Before the advent of GSM technology into the Nigerian telecoms sector which brought with it a revolution in the industry, Nigeria had less than 400,000 active telephone lines which were mostly landlines and a few thousand mobile lines across the whole country. Though the prospects of GSM technology was very promising then, no one anticipated that the market will grow to become as big as it has become today.

Even the marketing prospectus of the Nigerian Communications Commission (NCC) which was designed to entice potential investors to invest in the industry had estimated that Nigeria had a market potential of just 10 million mobile subscribers and companies like Vodacom(which was then the biggest GSM operator in Africa) declined the opportunity to invest in the country based on the wrong assumption that the Nigerian market potential was too small.

This was to become Vodacom’s biggest investment mistake as not only did Nigeria exceed all expectations regarding the market size, Nigeria became the fastest growing telecoms market in the world and Vodacom lost their position as the biggest operator in Africa to their arch rival MTN who had taken the “risk” to invest in the Nigerian telecoms sector. From less then 400,000 in 2001, telecoms subscribers in the country grew to be in excess of 150 million subscribers by 2016 translating to a phenomenal growth rate of 30,000% over the fifteen year period.

How was Nigeria able to achieve this feat in the telecoms sector? The simple answer was that the federal government deregulated the sector and allowed private sector operators to profitably invest in the telecoms sector. The assurance of profits encouraged the operators to invest heavily in the sector and through economies of scale, the operators were even able to reduce the cost of connection and tariffs as more and more people subscribed for their services.

The telecoms sector is similar to the power sector as they are both services initially provided by government monopolies. However whilst the telecoms sector has been deregulated and handed over to the private sector for better and more efficient performance, government still continues to hold back the power sector through regulation that inhibits the productivity of the sector.

In reality, there are only two problems holding back the power sector in the country today and they are both politically motivated. If the government can summon up the courage and make policy pronouncements to rectify these problems, without the government investing a kobo, they will set the power sector and by extension the economy on a path of phenomenal growth similar to what was attained in the telecoms sector a few years ago.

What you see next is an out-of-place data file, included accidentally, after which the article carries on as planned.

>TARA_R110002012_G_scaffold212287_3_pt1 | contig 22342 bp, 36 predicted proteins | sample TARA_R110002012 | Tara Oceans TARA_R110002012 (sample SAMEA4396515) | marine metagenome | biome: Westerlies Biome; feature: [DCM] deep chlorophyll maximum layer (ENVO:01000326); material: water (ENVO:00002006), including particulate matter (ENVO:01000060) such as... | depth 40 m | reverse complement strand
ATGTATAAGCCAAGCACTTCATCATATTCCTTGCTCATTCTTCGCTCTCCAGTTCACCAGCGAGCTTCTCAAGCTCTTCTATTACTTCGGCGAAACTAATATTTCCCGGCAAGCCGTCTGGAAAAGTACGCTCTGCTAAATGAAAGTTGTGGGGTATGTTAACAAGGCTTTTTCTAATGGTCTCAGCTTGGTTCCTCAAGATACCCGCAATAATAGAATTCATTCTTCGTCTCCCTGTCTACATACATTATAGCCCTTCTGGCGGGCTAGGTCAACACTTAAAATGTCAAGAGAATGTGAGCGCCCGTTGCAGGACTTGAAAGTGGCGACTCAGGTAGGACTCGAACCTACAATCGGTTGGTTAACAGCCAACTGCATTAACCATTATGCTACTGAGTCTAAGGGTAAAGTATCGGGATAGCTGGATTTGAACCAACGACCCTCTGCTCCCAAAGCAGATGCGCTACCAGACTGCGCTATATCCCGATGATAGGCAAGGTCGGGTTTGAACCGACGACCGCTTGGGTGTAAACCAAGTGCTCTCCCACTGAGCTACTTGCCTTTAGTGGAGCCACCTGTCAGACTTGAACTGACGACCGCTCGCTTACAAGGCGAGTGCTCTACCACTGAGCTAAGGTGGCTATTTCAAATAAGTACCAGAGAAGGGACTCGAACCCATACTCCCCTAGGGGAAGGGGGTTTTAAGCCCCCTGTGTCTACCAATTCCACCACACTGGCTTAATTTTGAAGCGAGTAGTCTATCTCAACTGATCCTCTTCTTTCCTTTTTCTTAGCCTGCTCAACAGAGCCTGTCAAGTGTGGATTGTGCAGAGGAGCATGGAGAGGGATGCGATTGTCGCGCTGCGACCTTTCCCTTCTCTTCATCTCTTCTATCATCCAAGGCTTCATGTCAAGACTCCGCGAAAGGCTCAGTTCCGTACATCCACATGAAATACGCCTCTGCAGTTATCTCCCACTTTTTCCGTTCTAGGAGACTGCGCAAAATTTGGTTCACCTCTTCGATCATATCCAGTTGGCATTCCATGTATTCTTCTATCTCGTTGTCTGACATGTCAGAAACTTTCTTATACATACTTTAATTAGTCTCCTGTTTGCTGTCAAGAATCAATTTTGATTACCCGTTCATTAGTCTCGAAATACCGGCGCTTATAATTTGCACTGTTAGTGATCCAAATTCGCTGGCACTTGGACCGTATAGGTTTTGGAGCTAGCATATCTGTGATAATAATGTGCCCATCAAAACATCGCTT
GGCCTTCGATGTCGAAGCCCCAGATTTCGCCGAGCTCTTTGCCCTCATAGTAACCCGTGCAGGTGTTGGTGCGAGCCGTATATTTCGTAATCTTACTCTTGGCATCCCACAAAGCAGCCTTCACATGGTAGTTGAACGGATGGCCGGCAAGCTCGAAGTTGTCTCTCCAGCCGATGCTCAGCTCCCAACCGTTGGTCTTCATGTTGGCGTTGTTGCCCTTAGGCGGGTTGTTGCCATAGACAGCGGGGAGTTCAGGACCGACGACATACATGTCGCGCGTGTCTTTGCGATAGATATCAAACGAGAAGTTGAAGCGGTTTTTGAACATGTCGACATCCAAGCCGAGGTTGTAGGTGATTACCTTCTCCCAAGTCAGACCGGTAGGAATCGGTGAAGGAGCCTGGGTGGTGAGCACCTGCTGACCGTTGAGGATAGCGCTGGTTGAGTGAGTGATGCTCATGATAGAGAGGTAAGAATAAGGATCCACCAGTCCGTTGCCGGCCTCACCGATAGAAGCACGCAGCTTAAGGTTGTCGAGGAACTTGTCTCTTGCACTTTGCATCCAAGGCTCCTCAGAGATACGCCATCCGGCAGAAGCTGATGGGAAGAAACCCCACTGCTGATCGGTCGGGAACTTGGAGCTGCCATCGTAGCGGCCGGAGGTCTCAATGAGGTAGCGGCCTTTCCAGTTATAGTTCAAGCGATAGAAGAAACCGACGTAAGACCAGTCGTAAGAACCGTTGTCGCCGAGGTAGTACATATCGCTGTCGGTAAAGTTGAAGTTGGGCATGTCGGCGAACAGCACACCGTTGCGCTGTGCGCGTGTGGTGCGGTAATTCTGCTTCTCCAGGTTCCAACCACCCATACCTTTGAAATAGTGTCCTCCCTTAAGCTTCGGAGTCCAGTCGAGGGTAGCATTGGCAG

The first major problem with the power sector is that, even after the privatization of the industry, government still dictates at what prices the electricity companies can sell the power they distribute and generate. Unfortunately the approved tariffs are far below the operational costs of the power companies and as such they are not able to service their existing bank liabilities talk less of raising funds to finance the necessary expansion that will be needed to solve our power problems.

Government needs to allow the power companies to be reasonably profitable for them to be able to invest in expanding their operations and improve power supply in the country. Once the tariff issue is sorted out, 90% of the problems plaguing the industry will be resolved. Nigerians also need to be ready to pay higher electricity tariffs if we want to enjoy stable power supply in the country.

The other major problem inhibiting the power sector in the country is the national grid system. The national grid system is one that requires most of the power produced in the country to be put on the national grid for re-distribution to various parts of the country. Transmitting electricity over long distances results in loss of power. For instance, as much as 60% of the power transmitted between a distance of Port Harcourt and Kano is lost during the transmission process which results in irrecoverable losses to the generation companies. These loses that power companies are forced to make as a result of the national grid system acts as a major disincentive to investments in the power sector. To solve this problem, we must eliminate the national grid system and allow the power companies to distribute their power as they so desire. i.e we opt for a regional grid system.

The solution to the power problems as enumerated above might sound over simplified but the reality of the matter is that it is all about profits. Profits is that one thing that has the ability to move mountains and if our power sector was made profitable to current and prospective investors, like our telecoms industry, the power sector will attract huge investments that will see power problems becoming a thing of the past in the country. In reality the power sector has the potential to attract over $100 billion worth of investments within the next ten years if only the sector is made profitable enough for it to be viable.

The multiplier effect that this potentially huge investment in the power sector will have on the economy both directly and indirectly is best left imagined. The question now lies with us; Are we ready to pay higher electricity tariffs to reap this benefit and does our government have the political will to implement the policies that will solve the problems and transform the industry into one that will be a catalyst for economic growth.

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